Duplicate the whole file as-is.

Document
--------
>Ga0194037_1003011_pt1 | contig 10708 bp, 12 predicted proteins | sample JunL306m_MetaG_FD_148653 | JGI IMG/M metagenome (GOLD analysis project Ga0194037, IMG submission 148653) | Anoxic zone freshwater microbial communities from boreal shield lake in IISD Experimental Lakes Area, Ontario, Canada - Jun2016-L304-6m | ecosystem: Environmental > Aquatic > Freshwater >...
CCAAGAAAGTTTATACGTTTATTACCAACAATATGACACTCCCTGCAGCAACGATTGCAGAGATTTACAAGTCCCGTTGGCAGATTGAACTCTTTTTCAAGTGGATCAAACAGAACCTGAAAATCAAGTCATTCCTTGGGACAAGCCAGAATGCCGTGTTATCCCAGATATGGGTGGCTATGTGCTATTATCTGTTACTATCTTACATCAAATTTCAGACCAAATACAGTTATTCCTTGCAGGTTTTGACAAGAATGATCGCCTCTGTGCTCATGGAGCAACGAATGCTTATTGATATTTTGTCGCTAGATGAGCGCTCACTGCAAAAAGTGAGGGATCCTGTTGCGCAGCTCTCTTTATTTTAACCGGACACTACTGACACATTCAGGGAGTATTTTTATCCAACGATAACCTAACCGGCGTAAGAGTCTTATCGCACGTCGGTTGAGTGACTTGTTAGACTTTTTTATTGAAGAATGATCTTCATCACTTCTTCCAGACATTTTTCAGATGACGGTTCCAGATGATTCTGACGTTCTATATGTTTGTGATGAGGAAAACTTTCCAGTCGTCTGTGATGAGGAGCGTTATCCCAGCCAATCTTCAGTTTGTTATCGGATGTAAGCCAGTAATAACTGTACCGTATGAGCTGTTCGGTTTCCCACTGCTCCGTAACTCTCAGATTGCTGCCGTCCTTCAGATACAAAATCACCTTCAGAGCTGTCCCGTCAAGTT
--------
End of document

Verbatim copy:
>Ga0194037_1003011_pt1 | contig 10708 bp, 12 predicted proteins | sample JunL306m_MetaG_FD_148653 | JGI IMG/M metagenome (GOLD analysis project Ga0194037, IMG submission 148653) | Anoxic zone freshwater microbial communities from boreal shield lake in IISD Experimental Lakes Area, Ontario, Canada - Jun2016-L304-6m | ecosystem: Environmental > Aquatic > Freshwater >...
CCAAGAAAGTTTATACGTTTATTACCAACAATATGACACTCCCTGCAGCAACGATTGCAGAGATTTACAAGTCCCGTTGGCAGATTGAACTCTTTTTCAAGTGGATCAAACAGAACCTGAAAATCAAGTCATTCCTTGGGACAAGCCAGAATGCCGTGTTATCCCAGATATGGGTGGCTATGTGCTATTATCTGTTACTATCTTACATCAAATTTCAGACCAAATACAGTTATTCCTTGCAGGTTTTGACAAGAATGATCGCCTCTGTGCTCATGGAGCAACGAATGCTTATTGATATTTTGTCGCTAGATGAGCGCTCACTGCAAAAAGTGAGGGATCCTGTTGCGCAGCTCTCTTTATTTTAACCGGACACTACTGACACATTCAGGGAGTATTTTTATCCAACGATAACCTAACCGGCGTAAGAGTCTTATCGCACGTCGGTTGAGTGACTTGTTAGACTTTTTTATTGAAGAATGATCTTCATCACTTCTTCCAGACATTTTTCAGATGACGGTTCCAGATGATTCTGACGTTCTATATGTTTGTGATGAGGAAAACTTTCCAGTCGTCTGTGATGAGGAGCGTTATCCCAGCCAATCTTCAGTTTGTTATCGGATGTAAGCCAGTAATAACTGTACCGTATGAGCTGTTCGGTTTCCCACTGCTCCGTAACTCTCAGATTGCTGCCGTCCTTCAGATACAAAATCACCTTCAGAGCTGTCCCGTCAAGTT